Polyamines (PAs) are plant growth regulators that attenuate the destructive impacts of water deficit on sesame plants, particularly in arid regions under abrupt climate change. Limited information is available on the physiological, biochemical, anatomical, and agronomic responses of sesame to exogenous application of PAs under water deficit under field conditions. Thus, a two-season field trial was carried out to assess the impact of exogenously sprayed spermine (Spm), spermidine (Spd), and putrescine (Put) on physio-biochemical and anatomical parameters and their influences on agronomic performance and crop water productivity of sesame plants. The sesame plants were assessed under three irrigation regimes; full irrigation (100% ETc), mild drought (75% ETc), and severe drought (50% ETc) conditions. Drought stress displayed negative impacts on all evaluated parameters. However, exogenously applied Pas, especially Put, restricted the destructive effects of water deficit. The application of PAs exhibited highly significant enhancement in photosynthetic pigments (chlorophyll a, b, and carotenoids), gas exchange (net photosynthetic rate,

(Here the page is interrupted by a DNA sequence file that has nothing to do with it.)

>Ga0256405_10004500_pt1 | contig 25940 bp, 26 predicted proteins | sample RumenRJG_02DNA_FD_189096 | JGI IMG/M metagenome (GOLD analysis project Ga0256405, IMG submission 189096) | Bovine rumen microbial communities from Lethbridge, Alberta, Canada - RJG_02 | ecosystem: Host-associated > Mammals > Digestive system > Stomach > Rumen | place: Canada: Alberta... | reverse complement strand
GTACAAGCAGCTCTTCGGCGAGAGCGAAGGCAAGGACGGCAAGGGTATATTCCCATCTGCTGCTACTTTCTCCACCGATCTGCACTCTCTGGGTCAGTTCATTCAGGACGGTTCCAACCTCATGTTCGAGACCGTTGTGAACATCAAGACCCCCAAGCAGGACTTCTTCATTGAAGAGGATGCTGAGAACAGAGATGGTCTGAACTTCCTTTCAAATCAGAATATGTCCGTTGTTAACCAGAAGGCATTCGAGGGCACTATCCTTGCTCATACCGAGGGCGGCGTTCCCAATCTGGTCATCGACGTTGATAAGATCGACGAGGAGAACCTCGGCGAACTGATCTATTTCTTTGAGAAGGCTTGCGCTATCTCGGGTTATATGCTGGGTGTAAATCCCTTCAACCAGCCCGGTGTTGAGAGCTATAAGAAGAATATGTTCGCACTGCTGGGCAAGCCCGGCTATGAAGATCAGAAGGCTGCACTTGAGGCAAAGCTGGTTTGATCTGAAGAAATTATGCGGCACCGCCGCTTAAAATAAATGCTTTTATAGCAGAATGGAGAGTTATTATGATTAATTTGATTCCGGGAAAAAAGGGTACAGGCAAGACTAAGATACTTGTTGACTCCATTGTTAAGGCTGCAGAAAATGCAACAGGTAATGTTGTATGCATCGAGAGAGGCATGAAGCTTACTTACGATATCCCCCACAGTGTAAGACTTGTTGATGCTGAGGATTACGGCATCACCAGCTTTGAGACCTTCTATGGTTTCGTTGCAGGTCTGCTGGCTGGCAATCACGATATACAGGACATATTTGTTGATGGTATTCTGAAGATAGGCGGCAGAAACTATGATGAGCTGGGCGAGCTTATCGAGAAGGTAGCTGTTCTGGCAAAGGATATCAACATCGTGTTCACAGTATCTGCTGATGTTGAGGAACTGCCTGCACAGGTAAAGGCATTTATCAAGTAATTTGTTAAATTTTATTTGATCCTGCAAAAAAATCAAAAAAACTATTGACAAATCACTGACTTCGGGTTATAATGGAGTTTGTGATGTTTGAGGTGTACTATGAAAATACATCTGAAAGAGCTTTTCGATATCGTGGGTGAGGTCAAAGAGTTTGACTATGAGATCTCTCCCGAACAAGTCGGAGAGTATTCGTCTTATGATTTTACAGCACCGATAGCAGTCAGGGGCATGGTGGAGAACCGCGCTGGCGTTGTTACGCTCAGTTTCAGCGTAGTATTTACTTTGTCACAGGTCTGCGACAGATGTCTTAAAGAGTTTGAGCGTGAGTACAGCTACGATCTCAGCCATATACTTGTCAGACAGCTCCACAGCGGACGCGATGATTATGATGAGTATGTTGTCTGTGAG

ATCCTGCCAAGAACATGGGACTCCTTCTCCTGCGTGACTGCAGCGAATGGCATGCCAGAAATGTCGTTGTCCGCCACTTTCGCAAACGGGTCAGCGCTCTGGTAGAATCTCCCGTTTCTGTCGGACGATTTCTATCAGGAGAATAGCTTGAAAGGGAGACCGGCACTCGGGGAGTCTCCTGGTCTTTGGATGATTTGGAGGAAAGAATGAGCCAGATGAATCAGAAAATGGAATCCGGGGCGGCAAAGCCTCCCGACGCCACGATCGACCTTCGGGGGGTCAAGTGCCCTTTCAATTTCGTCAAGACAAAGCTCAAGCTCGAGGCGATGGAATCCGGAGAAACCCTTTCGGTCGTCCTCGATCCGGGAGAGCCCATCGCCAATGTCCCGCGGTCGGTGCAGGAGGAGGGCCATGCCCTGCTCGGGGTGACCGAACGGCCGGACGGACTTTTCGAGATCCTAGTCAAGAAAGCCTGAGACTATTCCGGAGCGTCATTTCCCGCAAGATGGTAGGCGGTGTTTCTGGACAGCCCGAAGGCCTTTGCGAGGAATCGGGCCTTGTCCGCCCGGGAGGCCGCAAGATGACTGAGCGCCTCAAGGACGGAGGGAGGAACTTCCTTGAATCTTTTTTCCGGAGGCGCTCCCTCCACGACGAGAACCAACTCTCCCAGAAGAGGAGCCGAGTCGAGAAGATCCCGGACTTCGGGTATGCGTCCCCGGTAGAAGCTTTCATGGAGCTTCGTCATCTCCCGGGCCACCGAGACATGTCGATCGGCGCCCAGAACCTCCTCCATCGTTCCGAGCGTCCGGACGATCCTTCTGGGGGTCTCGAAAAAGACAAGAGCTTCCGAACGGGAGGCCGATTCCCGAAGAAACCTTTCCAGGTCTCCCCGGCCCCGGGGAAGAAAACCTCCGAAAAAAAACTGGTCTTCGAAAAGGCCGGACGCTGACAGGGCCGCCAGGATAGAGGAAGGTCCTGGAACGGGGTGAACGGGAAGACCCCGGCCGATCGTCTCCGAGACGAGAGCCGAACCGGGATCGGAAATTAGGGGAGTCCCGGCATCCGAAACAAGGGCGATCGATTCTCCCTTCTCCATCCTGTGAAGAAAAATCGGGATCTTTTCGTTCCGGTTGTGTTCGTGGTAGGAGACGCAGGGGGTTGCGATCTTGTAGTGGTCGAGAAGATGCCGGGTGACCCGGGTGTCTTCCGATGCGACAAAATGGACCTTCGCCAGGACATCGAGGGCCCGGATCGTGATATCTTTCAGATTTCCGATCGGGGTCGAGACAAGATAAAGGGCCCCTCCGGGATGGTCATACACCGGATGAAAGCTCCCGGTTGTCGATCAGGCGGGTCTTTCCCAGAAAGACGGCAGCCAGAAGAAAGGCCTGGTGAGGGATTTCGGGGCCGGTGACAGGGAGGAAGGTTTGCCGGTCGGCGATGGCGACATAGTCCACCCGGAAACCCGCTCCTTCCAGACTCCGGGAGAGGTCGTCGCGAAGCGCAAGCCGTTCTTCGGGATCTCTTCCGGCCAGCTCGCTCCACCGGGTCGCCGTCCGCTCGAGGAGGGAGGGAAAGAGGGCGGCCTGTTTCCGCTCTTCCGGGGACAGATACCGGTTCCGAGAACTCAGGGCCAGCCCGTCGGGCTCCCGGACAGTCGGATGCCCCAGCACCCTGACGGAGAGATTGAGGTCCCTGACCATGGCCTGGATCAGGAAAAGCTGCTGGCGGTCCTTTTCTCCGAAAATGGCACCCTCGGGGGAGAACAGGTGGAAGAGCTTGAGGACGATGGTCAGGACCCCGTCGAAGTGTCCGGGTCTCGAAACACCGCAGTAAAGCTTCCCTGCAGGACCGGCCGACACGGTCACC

stomatal conductance, and rate of transpiration), water relations (relative water content, membrane stability index, excised leaf water retention), and plant nutrient content (N, P, and K) compared to untreated plants, particularly under severe drought stress. Moreover, PA application displayed highly significant amelioration in osmoprotectants (free proline, soluble sugars, �-Tocopherol, ascorbate, and glutathione), and antioxidant enzyme activities (catalase, peroxidase, superoxide dismutase, ascorbate peroxidase, and glutathione reductase). In addition, foliar nourishing with PAs exhibited a highly significant reduction in oxidative stress markers (malondialdehyde, electrolyte leakage,
superoxide, and hydrogen peroxide). These positive impacts of PA application under drought stress were reflected in highly significant improvement in anatomical characteristics (midrib length and width, vascular bundle length and width, thickness of phloem, xylem and collenchyma, vessel diameter, and number of xylem rows in midvein bundle), and yield-related traits (plant height, leaf area, number of capsules per plant, 1000-seed weight, seed yield, and oil content). Consequently, exogenous application of PAs (in particular, Put) could be exploited to enhance the crop water productivity and yield traits of sesame plants under low water availability in arid regions.